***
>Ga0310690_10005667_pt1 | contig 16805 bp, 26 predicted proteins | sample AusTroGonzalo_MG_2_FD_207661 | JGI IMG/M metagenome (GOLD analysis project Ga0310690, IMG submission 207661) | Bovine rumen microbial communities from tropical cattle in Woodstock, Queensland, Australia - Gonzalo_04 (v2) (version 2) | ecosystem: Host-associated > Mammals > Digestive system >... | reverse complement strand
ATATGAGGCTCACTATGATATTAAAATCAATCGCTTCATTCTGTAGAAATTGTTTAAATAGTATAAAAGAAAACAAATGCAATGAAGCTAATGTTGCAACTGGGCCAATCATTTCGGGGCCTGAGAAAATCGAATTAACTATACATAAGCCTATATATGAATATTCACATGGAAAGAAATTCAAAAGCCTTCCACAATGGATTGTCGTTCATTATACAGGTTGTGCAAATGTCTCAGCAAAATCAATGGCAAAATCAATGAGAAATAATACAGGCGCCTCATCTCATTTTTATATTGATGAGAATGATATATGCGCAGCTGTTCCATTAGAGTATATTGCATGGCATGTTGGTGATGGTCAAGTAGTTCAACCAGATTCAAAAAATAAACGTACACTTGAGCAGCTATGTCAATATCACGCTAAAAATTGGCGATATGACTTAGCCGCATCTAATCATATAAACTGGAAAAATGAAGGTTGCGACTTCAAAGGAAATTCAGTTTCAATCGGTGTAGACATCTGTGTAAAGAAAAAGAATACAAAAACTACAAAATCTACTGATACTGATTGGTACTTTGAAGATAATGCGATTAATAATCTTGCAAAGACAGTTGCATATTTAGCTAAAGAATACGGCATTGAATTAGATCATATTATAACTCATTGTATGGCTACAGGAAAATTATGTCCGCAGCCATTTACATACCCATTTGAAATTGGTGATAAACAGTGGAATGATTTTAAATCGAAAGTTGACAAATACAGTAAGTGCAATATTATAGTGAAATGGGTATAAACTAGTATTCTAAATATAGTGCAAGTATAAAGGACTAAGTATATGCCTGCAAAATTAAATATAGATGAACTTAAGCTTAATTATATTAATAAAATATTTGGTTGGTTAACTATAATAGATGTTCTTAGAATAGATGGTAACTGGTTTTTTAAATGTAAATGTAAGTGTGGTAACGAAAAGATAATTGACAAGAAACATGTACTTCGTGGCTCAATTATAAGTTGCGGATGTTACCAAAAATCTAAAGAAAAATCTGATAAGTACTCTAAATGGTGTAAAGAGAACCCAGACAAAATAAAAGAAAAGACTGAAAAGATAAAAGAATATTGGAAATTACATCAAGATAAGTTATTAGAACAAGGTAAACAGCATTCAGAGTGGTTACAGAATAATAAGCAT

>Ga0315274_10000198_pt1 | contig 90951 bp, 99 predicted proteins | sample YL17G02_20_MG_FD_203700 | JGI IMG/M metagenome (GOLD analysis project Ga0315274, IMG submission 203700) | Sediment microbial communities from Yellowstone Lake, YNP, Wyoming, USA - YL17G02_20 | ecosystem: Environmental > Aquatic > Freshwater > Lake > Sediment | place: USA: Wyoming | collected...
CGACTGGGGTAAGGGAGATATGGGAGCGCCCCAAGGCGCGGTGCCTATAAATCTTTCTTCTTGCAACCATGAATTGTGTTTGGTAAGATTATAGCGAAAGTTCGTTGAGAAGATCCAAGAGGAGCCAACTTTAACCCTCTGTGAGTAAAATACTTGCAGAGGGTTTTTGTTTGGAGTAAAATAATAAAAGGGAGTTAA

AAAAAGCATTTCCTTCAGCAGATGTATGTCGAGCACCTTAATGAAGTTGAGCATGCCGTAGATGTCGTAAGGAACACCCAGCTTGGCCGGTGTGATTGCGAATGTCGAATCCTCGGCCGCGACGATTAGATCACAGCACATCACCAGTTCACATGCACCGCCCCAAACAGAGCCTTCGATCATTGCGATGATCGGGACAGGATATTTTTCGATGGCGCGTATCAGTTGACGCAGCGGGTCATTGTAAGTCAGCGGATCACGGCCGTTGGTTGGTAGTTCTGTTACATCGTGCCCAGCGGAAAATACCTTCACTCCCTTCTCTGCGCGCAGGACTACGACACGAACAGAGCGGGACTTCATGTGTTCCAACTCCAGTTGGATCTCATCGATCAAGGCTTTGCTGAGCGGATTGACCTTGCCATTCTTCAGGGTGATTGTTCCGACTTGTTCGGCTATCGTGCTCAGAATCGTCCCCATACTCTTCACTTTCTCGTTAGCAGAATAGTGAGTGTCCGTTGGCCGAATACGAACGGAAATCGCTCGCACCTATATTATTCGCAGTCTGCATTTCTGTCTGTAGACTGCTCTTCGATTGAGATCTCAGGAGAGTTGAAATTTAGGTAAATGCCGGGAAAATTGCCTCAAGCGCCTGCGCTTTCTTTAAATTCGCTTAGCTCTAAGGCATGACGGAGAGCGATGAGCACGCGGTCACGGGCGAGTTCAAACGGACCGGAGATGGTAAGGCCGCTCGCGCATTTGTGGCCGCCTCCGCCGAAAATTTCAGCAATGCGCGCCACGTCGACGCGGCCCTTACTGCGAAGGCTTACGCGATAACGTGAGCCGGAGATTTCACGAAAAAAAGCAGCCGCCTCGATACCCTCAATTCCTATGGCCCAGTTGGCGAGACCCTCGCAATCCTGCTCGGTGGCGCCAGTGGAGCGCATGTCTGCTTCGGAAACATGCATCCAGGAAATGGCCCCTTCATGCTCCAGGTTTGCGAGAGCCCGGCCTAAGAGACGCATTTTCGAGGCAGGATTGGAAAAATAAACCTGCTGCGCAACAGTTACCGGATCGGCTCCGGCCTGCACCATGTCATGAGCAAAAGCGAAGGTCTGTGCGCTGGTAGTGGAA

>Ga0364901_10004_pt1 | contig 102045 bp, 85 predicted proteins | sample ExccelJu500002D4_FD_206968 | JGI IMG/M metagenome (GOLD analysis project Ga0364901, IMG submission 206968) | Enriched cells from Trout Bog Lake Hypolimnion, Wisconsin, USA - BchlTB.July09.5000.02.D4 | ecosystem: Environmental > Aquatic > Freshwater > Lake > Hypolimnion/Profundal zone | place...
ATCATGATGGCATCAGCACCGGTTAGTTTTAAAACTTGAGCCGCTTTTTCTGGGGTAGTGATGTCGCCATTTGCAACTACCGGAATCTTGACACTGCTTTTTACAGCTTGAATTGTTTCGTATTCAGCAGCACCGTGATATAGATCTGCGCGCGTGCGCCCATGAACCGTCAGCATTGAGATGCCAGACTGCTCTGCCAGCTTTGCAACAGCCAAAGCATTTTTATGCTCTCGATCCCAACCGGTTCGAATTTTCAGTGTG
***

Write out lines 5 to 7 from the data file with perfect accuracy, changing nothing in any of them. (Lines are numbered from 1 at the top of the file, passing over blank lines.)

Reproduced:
AAAAAGCATTTCCTTCAGCAGATGTATGTCGAGCACCTTAATGAAGTTGAGCATGCCGTAGATGTCGTAAGGAACACCCAGCTTGGCCGGTGTGATTGCGAATGTCGAATCCTCGGCCGCGACGATTAGATCACAGCACATCACCAGTTCACATGCACCGCCCCAAACAGAGCCTTCGATCATTGCGATGATCGGGACAGGATATTTTTCGATGGCGCGTATCAGTTGACGCAGCGGGTCATTGTAAGTCAGCGGATCACGGCCGTTGGTTGGTAGTTCTGTTACATCGTGCCCAGCGGAAAATACCTTCACTCCCTTCTCTGCGCGCAGGACTACGACACGAACAGAGCGGGACTTCATGTGTTCCAACTCCAGTTGGATCTCATCGATCAAGGCTTTGCTGAGCGGATTGACCTTGCCATTCTTCAGGGTGATTGTTCCGACTTGTTCGGCTATCGTGCTCAGAATCGTCCCCATACTCTTCACTTTCTCGTTAGCAGAATAGTGAGTGTCCGTTGGCCGAATACGAACGGAAATCGCTCGCACCTATATTATTCGCAGTCTGCATTTCTGTCTGTAGACTGCTCTTCGATTGAGATCTCAGGAGAGTTGAAATTTAGGTAAATGCCGGGAAAATTGCCTCAAGCGCCTGCGCTTTCTTTAAATTCGCTTAGCTCTAAGGCATGACGGAGAGCGATGAGCACGCGGTCACGGGCGAGTTCAAACGGACCGGAGATGGTAAGGCCGCTCGCGCATTTGTGGCCGCCTCCGCCGAAAATTTCAGCAATGCGCGCCACGTCGACGCGGCCCTTACTGCGAAGGCTTACGCGATAACGTGAGCCGGAGATTTCACGAAAAAAAGCAGCCGCCTCGATACCCTCAATTCCTATGGCCCAGTTGGCGAGACCCTCGCAATCCTGCTCGGTGGCGCCAGTGGAGCGCATGTCTGCTTCGGAAACATGCATCCAGGAAATGGCCCCTTCATGCTCCAGGTTTGCGAGAGCCCGGCCTAAGAGACGCATTTTCGAGGCAGGATTGGAAAAATAAACCTGCTGCGCAACAGTTACCGGATCGGCTCCGGCCTGCACCATGTCATGAGCAAAAGCGAAGGTCTGTGCGCTGGTAGTGGAA

>Ga0364901_10004_pt1 | contig 102045 bp, 85 predicted proteins | sample ExccelJu500002D4_FD_206968 | JGI IMG/M metagenome (GOLD analysis project Ga0364901, IMG submission 206968) | Enriched cells from Trout Bog Lake Hypolimnion, Wisconsin, USA - BchlTB.July09.5000.02.D4 | ecosystem: Environmental > Aquatic > Freshwater > Lake > Hypolimnion/Profundal zone | place...
ATCATGATGGCATCAGCACCGGTTAGTTTTAAAACTTGAGCCGCTTTTTCTGGGGTAGTGATGTCGCCATTTGCAACTACCGGAATCTTGACACTGCTTTTTACAGCTTGAATTGTTTCGTATTCAGCAGCACCGTGATATAGATCTGCGCGCGTGCGCCCATGAACCGTCAGCATTGAGATGCCAGACTGCTCTGCCAGCTTTGCAACAGCCAAAGCATTTTTATGCTCTCGATCCCAACCGGTTCGAATTTTCAGTGTG